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Heritage walks on Wales Coast Path

November 2016

It’s not just gorgeous scenery and wildlife that’s on show on the 870 mile Wales Coast Path. Thousands of years of history and Welsh heritage come alive on these short walks around our coast.

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Llandudno Pier, North Wales by Robert D Thomas

Conwy’s world heritage-listed castle and Rhôs’ tiny 6th-century St Trillo’s Chapel bookend this walk. In between is Wales’s finest traditional resort, Llandudno; Bill Bryson named it his favourite because of the Victorian pier. For the complete heritage day descend from Great Orme headland by tram – Victorian, naturally. 

Beaumaris - Penmon Priory, Anglesey

Offa's Dyke path, Powys, Mid Wales
Beaumaris Castle, Anglesey

The Wales Coast Path passes the front door of Penmon Priory and the pilgrimage well of St Seiriol. It’s a magical spot; the atmosphere steeped in centuries of devotion, the views of Snowdonia’s mountains flawless. The problem is leaving behind the Unesco-listed postcard-perfect castle at Beaumaris. 


Bardsey Island, Llyn Peninsula

You tread in the footsteps of poets and pilgrims on this circuit. Welsh poet RS Thomas and centuries of pilgrims knew St Hewyn’s Church in Aberdaron. The latter continued on this beautiful cliff walk towards Bardsey Island, the island of 20,000 saints just off the tip of the Llyn Peninsula. 


Harlech Castle, Snowdonia

So impressive is Harlech castle they wrote a song about it, ‘Men of Harlech’, and Unesco put it on the World Heritage list. This walk puts it at the centre of views fit for a shortbread tin: that mighty medieval fortress, one of the best beaches on the Ceredigion coast and the peaks of Snowdonia behind.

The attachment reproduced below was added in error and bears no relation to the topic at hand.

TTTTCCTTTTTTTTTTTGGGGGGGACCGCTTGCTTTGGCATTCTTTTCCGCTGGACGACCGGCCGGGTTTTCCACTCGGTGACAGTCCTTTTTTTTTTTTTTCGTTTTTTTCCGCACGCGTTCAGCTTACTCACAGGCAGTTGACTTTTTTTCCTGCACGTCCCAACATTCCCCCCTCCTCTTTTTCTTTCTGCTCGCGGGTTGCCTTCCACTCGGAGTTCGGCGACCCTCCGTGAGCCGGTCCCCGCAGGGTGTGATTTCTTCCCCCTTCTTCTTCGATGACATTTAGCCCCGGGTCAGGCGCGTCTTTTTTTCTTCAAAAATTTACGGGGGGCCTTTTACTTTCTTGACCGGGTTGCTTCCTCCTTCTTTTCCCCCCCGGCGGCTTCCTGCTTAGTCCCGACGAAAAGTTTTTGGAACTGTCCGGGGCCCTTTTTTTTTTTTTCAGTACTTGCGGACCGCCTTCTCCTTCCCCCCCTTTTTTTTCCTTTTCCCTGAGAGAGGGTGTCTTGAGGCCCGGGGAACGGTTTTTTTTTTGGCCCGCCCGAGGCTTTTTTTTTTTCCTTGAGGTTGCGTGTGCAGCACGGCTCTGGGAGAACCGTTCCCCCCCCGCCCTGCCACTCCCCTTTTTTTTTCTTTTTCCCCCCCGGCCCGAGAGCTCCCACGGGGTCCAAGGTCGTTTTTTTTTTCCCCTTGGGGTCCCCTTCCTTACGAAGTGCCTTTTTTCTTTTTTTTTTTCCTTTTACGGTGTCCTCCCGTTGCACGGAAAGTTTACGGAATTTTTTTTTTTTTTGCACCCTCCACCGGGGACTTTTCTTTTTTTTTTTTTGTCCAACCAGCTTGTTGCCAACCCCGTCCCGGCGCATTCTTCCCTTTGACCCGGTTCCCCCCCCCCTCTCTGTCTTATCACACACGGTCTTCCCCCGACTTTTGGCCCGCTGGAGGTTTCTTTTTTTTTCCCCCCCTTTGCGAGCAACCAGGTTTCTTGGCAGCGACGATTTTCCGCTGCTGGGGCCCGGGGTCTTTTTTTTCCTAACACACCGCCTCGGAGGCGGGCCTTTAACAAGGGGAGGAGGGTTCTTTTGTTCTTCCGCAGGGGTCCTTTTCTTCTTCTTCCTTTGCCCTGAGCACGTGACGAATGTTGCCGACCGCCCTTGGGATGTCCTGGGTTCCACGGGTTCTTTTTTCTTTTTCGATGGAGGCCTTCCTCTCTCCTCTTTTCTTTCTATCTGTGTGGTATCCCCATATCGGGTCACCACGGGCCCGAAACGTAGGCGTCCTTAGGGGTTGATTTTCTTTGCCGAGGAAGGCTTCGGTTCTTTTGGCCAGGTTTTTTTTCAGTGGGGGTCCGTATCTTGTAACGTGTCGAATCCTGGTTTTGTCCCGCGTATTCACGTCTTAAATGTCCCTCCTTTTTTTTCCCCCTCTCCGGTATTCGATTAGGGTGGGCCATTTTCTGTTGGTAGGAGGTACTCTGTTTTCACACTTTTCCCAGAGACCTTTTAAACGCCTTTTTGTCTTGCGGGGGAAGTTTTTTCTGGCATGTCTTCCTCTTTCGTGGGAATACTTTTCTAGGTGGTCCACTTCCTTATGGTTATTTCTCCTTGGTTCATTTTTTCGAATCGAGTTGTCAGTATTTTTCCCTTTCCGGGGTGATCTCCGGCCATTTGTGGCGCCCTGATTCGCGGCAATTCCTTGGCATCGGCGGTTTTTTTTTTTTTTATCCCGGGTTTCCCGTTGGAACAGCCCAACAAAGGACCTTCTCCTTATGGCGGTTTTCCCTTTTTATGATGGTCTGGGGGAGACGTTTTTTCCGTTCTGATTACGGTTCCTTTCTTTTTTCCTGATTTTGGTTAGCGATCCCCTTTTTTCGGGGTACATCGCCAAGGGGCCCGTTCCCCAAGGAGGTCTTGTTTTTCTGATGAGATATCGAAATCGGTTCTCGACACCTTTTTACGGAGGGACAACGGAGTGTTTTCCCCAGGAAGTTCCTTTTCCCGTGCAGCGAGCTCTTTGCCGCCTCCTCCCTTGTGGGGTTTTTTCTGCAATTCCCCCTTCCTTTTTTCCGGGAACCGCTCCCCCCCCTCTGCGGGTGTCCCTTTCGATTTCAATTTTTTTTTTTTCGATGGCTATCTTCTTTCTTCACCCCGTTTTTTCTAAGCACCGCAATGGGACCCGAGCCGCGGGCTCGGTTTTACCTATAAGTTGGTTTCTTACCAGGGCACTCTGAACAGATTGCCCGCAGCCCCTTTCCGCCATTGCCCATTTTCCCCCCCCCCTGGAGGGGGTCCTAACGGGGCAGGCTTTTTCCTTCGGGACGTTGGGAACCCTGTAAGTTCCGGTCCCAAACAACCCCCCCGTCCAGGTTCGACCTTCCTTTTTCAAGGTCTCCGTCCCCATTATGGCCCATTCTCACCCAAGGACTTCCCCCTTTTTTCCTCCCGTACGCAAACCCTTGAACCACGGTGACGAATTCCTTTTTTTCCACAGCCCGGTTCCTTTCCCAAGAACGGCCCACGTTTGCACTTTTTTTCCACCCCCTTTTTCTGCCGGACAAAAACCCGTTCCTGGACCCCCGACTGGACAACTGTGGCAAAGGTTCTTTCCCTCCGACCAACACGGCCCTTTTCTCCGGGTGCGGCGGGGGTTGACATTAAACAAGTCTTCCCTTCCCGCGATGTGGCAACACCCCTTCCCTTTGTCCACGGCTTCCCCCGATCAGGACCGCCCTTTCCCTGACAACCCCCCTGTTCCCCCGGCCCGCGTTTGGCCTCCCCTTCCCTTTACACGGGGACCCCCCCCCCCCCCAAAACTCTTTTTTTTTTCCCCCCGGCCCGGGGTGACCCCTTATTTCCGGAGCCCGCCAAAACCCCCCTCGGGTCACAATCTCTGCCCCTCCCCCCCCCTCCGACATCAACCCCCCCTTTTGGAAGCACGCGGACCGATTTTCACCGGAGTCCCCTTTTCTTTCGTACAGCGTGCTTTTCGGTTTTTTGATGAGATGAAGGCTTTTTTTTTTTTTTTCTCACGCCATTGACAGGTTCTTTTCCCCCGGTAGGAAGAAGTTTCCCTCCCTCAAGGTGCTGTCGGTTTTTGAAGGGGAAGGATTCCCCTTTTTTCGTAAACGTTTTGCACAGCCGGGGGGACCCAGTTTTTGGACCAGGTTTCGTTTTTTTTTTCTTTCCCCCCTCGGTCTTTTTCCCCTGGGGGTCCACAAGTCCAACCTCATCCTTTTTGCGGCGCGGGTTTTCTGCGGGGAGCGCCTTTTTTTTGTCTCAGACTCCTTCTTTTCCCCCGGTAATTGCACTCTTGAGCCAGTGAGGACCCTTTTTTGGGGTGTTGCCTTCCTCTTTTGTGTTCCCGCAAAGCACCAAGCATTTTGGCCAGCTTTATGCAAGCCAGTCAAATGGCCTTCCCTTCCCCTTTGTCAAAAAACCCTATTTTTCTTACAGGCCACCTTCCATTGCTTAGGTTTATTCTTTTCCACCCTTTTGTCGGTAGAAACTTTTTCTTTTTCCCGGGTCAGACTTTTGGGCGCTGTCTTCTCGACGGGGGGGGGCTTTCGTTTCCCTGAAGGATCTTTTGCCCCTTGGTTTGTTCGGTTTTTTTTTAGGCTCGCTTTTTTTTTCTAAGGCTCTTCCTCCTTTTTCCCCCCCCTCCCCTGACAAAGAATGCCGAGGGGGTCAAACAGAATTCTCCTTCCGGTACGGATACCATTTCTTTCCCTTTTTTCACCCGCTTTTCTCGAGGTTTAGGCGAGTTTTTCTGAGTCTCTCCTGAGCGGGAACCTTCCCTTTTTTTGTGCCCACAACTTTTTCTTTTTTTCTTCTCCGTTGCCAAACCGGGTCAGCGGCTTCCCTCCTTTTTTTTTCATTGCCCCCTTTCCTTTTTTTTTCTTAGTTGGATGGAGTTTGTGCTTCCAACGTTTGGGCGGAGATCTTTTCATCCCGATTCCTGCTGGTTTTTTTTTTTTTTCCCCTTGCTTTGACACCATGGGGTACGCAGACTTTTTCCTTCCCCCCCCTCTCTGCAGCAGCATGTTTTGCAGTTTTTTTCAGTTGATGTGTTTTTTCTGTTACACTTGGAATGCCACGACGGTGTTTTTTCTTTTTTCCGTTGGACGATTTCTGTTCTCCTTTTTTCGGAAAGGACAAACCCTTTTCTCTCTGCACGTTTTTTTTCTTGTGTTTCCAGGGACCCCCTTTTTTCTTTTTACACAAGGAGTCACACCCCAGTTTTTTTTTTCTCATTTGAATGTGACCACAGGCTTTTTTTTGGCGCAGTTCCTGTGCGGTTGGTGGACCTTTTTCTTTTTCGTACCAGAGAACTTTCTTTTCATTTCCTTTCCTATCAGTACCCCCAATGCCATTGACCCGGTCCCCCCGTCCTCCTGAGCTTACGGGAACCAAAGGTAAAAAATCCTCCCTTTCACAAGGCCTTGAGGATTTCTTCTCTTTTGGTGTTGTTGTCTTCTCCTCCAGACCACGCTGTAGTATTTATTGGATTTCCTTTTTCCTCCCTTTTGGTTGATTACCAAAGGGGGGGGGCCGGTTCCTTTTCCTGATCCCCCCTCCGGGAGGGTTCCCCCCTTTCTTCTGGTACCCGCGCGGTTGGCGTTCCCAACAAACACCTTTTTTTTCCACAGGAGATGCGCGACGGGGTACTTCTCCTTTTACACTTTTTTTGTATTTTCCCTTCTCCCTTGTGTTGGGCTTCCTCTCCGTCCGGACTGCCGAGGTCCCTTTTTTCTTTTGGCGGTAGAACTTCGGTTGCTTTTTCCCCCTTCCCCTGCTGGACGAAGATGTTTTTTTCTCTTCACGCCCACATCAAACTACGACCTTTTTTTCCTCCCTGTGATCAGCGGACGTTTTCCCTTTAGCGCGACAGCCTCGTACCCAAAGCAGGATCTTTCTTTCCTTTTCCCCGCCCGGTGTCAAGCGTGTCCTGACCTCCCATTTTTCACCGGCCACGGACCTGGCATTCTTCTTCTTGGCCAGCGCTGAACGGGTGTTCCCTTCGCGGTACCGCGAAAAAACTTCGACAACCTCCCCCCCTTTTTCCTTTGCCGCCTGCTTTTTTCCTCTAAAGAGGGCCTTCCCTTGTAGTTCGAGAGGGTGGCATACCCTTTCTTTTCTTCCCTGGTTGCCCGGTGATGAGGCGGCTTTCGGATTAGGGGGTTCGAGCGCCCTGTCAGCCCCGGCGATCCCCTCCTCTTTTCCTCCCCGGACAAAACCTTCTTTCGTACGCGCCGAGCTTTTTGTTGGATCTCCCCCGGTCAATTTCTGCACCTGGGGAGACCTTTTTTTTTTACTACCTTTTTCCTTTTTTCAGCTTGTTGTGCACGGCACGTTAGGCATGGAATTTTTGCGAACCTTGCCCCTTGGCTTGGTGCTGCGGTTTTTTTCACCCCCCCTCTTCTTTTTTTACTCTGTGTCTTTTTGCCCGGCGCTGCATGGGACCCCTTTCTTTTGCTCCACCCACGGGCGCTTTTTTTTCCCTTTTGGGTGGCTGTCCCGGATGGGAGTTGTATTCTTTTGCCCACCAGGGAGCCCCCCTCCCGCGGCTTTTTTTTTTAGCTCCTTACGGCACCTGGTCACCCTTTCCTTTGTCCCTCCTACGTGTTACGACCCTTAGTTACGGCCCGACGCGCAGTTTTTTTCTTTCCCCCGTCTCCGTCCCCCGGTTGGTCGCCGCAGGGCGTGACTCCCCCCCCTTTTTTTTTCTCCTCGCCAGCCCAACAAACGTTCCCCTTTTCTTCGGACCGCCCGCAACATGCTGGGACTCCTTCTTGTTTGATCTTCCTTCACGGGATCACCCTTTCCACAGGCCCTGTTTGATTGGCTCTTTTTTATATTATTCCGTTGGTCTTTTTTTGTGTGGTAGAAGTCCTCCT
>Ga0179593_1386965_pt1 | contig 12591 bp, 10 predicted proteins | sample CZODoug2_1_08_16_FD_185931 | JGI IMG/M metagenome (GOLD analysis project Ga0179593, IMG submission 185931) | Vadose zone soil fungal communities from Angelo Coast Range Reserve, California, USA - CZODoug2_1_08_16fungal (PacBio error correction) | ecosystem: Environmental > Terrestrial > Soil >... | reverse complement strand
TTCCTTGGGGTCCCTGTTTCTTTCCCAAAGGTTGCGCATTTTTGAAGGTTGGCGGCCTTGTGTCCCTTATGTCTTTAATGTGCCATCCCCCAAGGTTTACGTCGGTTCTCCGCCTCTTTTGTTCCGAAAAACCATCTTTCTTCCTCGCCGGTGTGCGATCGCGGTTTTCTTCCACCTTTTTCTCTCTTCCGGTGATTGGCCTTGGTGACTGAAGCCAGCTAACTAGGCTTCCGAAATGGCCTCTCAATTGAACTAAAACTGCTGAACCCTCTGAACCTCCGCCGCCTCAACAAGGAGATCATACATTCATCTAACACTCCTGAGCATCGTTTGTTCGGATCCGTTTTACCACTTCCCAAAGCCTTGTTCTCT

Abereiddy, Porthgain, Pembrokeshire by chrisjangeorge

So scenic is this coast most walkers overlook its industrial heritage. Yet the listed brick hoppers at Porthgain tell of when the harbour flourished exporting stone for road-building in the early 1900s – Porthgain means ‘Chisel Port’ – and Abereiddy’s famous Blue Lagoon is a former slate quarry. The return inland is along the old tramway between the two.


St David's Cathedral, Pembrokeshire by seentwistle

A mini-pilgrimage to honour our patron saint. Start at St Non’s medieval chapel, said to be St David’s birthplace, and arc round to Porth Clais, a harbour since Roman times where the saint was said to be baptised. The best is saved till last – a return via the 12-century cathedral of Britain’s smallest city.


St Govan's Chapel, Pembrokshire by Paula J James

No one knows exactly when St Govan’s Chapel was built. At least 1,000 years ago. Maybe 1400. Nor is anyone sure about its steps; legend says their number changes when you walk up and down. That this tiny chapel in the cliffs ends a superb stroll? Definitely. 


Manobier Bay and Castle, Pembrokeshire by Linus263

Seven miles that pack in thousands of years. Explore a Norman castle and contemporary church in Manobier – “the pleasantest spot in Wales” said 12th-century chronicler Gerard Cambrensis, today reached by train from Tenby. Then put the sea on your right to discover a Neolithic chamber, King’s Quoit, and seaviews before Burrows beach and the walled town of Tenby.


Laugharne Castle in the snow, Carmarthenshire

Only in Dylan Thomas’s Laugharne can you track a “heron priested shore”. En route around the estuary are the boathouse where Wales’s most famous poet wrote and the ruins of medieval Laugharne Castle. Hopefully you’ll avoid “the pale rain over the dwindling harbour”. If not do as Dylan would: go for a pint in Brown’s Hotel.


Oxwich Castle, Gower

Sir Rice Mansel was onto Gower long before it was declared Britain’s first Area of Outstanding Natural Beauty. He built his 16th-century manor to take advantage of the finest view in Oxwich. Explore a family pile with the latest Elizabethan mod cons (inside toilets) then discover one of the most outstanding coastlines in Wales.

For more articles on Wales click here


 

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